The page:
The Peripheral Nervous System (PNS) is a system of nerves that connect the CNS to every other structure. It has two subdivisions: the somatic and autonomic nervous systems. The somatic system is responsible for voluntary motor control of skeletal muscle and is comprised of cranial and spinal nerves. The autonomic is further subdivided into parasympathetic and sympathetic nervous systems, both of which are involuntarily controlled as well as the enteric system which controls the gastrointestinal system and also functions involuntarily. The enteric nervous system is often considered the “second brain” and has been thoroughly investigated by researchers for decades, including Dr. Michael Gershon, who has been able to link the pit we get in our guts to experiences of anxiety or fear. We talk more about this relationship in an earlier post that describes how our gut and brain are interconnected. Read most about that here.
Let’s talk more about the Autonomic Nervous System (ANS)
The ANS (a division of the PNS) is responsible for the innervation of smooth muscle and glands and is often referred to as the vegetative system as it controls most of our organs without any voluntary control. Acting largely unconsciously, it controls our heart rate, respiration rate, digestion, pupillary response, urination, and sexual arousal. It is located inside the brain and is heavily regulated by the hypothalamus. Functions regulated by the ANS include control of respiration, cardiac regulation (the cardiac control center), vasomotor activity (the vasomotor center), and certain reflex actions such as coughing, sneezing, swallowing, and vomiting. The hypothalamus, located just above the brain stem, behaves as an integrator for autonomic functions, receiving ANS regulatory input from the limbic system to do so.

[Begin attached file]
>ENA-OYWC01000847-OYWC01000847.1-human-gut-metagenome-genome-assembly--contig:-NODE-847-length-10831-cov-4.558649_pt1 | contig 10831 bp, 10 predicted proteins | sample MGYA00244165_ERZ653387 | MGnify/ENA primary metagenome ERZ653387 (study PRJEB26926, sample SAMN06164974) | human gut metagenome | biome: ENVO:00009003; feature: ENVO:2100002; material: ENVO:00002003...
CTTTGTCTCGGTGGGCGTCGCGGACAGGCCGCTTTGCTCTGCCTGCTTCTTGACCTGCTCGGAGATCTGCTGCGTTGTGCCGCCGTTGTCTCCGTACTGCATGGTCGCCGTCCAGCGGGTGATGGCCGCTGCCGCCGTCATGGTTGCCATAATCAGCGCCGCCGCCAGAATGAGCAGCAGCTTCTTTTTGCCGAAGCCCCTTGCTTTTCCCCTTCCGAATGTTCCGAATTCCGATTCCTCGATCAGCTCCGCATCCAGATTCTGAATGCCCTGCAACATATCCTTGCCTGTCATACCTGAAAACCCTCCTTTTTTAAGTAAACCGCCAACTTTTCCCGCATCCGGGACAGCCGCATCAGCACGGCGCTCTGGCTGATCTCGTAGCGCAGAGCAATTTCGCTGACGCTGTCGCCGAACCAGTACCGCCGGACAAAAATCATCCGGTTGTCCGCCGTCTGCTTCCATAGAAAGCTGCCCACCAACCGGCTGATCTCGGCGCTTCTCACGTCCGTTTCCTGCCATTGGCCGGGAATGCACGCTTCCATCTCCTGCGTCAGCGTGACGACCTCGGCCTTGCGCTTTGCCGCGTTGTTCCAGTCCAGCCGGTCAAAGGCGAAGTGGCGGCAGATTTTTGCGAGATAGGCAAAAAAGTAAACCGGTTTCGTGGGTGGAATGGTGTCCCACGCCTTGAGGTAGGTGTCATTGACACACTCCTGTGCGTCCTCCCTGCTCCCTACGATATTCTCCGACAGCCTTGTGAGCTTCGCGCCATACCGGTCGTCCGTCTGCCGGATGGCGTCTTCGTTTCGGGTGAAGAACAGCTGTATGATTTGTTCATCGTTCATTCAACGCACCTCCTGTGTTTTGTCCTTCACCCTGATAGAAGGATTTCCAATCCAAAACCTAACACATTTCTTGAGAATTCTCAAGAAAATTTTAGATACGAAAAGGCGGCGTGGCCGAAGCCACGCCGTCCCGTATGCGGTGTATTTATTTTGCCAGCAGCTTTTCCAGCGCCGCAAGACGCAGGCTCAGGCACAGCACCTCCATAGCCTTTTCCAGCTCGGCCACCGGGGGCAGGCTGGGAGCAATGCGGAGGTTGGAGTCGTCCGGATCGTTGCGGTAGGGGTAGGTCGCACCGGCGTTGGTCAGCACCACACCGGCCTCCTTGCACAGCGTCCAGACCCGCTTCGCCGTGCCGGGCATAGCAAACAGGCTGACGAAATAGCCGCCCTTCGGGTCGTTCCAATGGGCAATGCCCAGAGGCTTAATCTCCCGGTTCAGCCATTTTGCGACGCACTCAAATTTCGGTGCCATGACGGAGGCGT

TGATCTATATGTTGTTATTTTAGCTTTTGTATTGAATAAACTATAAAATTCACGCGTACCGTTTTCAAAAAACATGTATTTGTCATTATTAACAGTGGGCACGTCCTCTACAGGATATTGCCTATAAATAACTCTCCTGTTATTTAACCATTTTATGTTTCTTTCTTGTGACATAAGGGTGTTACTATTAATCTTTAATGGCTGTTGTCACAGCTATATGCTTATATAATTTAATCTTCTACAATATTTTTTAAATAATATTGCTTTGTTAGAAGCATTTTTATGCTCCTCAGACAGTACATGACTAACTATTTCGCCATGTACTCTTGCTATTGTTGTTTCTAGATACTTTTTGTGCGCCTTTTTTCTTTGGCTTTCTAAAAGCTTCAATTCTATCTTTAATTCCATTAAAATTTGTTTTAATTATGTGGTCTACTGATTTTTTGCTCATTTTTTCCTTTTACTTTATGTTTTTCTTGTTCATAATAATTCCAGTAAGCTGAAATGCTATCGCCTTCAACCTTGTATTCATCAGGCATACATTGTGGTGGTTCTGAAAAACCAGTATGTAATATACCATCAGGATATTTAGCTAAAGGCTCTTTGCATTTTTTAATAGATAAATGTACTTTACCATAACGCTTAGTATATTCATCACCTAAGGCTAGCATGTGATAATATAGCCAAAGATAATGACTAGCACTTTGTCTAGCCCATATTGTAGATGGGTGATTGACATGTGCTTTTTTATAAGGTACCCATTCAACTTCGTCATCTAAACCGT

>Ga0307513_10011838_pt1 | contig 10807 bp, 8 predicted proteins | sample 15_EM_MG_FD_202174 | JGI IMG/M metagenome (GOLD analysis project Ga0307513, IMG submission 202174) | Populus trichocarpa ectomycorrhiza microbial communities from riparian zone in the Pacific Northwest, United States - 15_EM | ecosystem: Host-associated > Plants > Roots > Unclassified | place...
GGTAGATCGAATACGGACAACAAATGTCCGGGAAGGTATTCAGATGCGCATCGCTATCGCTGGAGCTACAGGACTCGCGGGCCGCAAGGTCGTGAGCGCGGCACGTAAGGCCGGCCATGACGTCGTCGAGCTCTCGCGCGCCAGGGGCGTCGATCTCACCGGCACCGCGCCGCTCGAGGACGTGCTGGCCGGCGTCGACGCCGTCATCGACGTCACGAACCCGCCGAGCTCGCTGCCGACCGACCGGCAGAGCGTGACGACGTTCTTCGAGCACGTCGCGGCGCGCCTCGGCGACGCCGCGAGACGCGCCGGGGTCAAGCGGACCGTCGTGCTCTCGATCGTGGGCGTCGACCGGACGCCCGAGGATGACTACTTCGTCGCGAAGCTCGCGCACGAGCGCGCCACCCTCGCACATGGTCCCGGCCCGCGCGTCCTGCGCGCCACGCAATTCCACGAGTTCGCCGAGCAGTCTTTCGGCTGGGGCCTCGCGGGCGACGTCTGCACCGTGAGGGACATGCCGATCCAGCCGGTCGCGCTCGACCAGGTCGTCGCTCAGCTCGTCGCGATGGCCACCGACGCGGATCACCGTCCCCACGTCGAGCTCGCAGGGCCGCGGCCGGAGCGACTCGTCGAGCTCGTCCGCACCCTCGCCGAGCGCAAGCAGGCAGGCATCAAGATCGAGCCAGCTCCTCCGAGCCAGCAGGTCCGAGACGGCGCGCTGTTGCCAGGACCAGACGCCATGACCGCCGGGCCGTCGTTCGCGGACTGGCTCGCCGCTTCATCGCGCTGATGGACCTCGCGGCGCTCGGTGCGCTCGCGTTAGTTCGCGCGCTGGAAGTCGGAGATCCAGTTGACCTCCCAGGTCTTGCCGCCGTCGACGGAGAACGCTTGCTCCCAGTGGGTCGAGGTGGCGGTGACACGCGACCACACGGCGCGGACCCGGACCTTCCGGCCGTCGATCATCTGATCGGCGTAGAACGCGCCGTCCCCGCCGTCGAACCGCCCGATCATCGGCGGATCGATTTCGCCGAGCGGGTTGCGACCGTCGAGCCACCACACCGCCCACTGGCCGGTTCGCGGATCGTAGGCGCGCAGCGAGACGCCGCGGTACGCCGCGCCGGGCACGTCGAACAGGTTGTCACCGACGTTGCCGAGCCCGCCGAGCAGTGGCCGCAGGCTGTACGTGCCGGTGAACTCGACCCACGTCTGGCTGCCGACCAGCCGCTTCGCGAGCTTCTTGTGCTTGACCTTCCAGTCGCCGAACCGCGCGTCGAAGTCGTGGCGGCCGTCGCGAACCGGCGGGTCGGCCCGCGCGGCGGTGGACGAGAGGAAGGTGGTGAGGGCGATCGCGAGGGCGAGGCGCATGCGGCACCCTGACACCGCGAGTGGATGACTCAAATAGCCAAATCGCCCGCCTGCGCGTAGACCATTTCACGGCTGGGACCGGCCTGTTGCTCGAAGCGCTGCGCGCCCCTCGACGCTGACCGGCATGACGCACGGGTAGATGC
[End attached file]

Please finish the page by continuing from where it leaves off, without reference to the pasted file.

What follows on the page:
The Sympathetic Nervous System
Frequently referred to as our “fight or flight,” this system is responsible for coordinating behaviors that would allow us to flee danger. More accurately, it is responsible for the up and downregulation of hormonal and neuronal stress responses. It is constantly working to maintain the homeostasis of our hemodynamics (basically put, it is making sure we have enough blood where we need it). This system operates by releasing acetylcholine (a neurotransmitter) which subsequently results in the release of norepinephrine (hormone and neurotransmitter). The release of norepinephrine activates the adrenergic receptors that are present in the tissues in the periphery thus triggering a state of readiness.
The sympathetic nerve ganglia (home base of the cells) originate from the center of the spinal cord located in the thoracic spine starting at T1 and are thought to extend to the second or third lumbar vertebrae. This is an important concept to note, as the SNS is thought to have to “thoracolumbar outflow” which plays a role in the treatment of chronic sympathetic tone.